It’s a good idea to be present during the inspection for a couple of reasons: First, you can ask the inspector questions during the inspection. Also, the inspector will have the opportunity to point out areas of potential trouble, which will mean more to you if you see it with your own eyes than read it in the inspector’s report later. Many inspectors also will offer maintenance tips as the inspection progresses. As your realtor, I will also be there as your representative.
Is the Seller Obligated to Make Suggested Repairs?
The seller is not required to make any repairs, replacements or maintenance since this is not a code inspection. Any repairs that are considered Health and Safety items are a must. However, the buyer can use the inspection report as a negotiating tool. For instance, if certain repairs or replacements are made, the buyer might offer to pay more, or if they’re not, the buyer can bid lower.
Also, never allow an inspector to contract with you to make repairs he/she has suggested — this is a major conflict of interest, not to mention unethical. However, some inspectors do offer a guarantee or warranty on their service for an additional fee, although it is not a standard practice and not required. Many will present a disclaimer which holds harmless the inspector.
How Much Does it Cost and How Long Will it Take?
Remember that a thorough, accurate home inspection takes time. The last thing you want to do is to try to hurry the inspector along. The inspector’s most important priority is accuracy, and accuracy takes time. The chances of mistakes and missed conditions are much more likely the more the inspector rushes through. Expect your home inspection to take anywhere between two and five hours (allowing about one hour for each 1,500 square feet of living space over 3,500 square feet). Of course, older homes will take longer than newer ones.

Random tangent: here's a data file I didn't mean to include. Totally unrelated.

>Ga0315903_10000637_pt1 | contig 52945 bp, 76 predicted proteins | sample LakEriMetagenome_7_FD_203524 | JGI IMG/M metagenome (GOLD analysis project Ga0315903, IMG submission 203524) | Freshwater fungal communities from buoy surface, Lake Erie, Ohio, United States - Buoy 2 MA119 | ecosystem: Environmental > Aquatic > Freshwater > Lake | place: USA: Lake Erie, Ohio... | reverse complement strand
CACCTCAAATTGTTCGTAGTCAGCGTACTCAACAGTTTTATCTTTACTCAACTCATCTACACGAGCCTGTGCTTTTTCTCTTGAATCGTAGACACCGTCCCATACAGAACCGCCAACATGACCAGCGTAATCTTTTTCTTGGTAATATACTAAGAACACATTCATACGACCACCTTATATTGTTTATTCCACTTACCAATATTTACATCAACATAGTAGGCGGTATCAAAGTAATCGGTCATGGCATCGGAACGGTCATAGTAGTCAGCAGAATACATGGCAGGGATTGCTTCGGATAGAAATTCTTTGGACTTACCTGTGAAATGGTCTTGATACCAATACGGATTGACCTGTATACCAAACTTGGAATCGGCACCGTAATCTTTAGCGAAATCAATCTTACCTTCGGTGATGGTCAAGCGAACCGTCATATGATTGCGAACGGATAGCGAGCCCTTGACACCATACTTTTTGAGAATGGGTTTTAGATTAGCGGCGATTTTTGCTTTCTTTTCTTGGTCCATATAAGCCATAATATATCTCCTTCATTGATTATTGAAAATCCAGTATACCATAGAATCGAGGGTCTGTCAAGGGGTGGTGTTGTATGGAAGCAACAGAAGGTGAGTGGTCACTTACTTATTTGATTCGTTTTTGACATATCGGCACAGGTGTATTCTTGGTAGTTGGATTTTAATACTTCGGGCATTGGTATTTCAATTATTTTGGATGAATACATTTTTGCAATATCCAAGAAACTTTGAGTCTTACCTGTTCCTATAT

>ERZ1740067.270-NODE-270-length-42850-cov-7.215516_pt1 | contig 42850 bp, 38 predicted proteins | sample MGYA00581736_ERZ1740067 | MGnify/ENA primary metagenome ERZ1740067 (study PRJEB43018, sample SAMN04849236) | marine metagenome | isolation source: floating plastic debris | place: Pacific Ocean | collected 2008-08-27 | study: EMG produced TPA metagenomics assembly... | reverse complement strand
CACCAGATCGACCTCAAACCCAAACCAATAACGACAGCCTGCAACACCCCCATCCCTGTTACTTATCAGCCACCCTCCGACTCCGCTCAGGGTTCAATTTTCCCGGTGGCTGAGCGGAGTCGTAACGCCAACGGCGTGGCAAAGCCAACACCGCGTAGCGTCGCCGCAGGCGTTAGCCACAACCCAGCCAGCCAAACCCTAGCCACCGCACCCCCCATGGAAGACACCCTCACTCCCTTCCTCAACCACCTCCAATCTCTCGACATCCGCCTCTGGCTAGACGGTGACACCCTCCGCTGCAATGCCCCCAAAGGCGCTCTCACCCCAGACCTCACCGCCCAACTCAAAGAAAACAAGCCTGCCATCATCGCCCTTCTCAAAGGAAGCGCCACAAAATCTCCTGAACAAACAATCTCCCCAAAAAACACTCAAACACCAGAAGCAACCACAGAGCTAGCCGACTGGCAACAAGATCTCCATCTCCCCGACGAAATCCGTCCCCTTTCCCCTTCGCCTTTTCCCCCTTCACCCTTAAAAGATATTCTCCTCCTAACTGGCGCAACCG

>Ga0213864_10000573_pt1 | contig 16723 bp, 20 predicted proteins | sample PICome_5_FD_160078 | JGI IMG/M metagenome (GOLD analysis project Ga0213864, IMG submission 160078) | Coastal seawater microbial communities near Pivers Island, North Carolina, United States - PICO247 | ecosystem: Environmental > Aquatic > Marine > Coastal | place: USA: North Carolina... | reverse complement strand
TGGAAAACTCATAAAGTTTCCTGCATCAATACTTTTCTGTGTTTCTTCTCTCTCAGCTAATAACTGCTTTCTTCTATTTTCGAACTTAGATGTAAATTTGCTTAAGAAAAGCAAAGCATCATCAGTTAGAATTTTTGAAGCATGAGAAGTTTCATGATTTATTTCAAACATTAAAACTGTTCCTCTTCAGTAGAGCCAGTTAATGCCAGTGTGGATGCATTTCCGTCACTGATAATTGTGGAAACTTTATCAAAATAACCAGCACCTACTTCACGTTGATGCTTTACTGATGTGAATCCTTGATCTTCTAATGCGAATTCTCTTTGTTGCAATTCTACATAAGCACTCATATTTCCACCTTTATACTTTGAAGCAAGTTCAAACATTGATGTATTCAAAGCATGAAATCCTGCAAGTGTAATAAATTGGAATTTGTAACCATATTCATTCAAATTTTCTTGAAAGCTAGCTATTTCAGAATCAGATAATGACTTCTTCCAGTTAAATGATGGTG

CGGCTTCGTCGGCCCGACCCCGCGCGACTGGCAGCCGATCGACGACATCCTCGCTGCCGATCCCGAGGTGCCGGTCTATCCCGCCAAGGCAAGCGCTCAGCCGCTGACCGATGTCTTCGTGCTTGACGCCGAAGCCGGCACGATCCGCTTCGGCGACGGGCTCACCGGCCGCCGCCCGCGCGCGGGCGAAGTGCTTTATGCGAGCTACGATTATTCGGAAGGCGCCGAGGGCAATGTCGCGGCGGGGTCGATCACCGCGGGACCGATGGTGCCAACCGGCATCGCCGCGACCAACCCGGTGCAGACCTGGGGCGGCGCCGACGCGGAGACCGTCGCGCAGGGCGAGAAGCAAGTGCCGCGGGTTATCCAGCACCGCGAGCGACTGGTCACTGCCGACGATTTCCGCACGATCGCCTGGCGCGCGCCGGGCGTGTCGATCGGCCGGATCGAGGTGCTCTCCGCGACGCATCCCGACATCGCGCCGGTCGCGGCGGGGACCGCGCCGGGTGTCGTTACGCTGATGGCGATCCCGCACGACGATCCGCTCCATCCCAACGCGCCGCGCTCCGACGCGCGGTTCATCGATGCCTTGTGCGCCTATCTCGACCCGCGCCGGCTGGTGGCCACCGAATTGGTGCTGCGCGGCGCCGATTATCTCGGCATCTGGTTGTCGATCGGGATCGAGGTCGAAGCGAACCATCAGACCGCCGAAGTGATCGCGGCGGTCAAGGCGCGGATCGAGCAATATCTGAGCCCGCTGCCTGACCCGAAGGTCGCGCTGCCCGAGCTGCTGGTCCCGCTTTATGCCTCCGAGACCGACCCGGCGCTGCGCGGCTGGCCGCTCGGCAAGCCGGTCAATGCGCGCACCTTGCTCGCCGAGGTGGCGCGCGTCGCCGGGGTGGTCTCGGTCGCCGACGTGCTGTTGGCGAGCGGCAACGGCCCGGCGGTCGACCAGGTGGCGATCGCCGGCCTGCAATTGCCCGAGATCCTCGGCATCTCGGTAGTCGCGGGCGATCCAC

Expect your inspection to cost anywhere from $200-$500 depending on size. The cost is worth it and may be one of the most important investments you make when buying a home.
The home inspection is an important part of your process. It gives a overview of the condition of the property. Hiring a trusted inspector is key. Maintaining the timeline of Purchase and Sales Agreement is essential. Health and Safety items should be the main focus.The inspection can provide a bargaining chip, but requests must be made in a timely manner. Different loan programs may require more in depth inspections or designated inspection companies. A negative inspection may be a necessary catalyst for deciding to walk away from a property. Mainly the home inspection will give you peace of mind about your new home. As your trusted realtor, you will have my assistance throughout the whole process.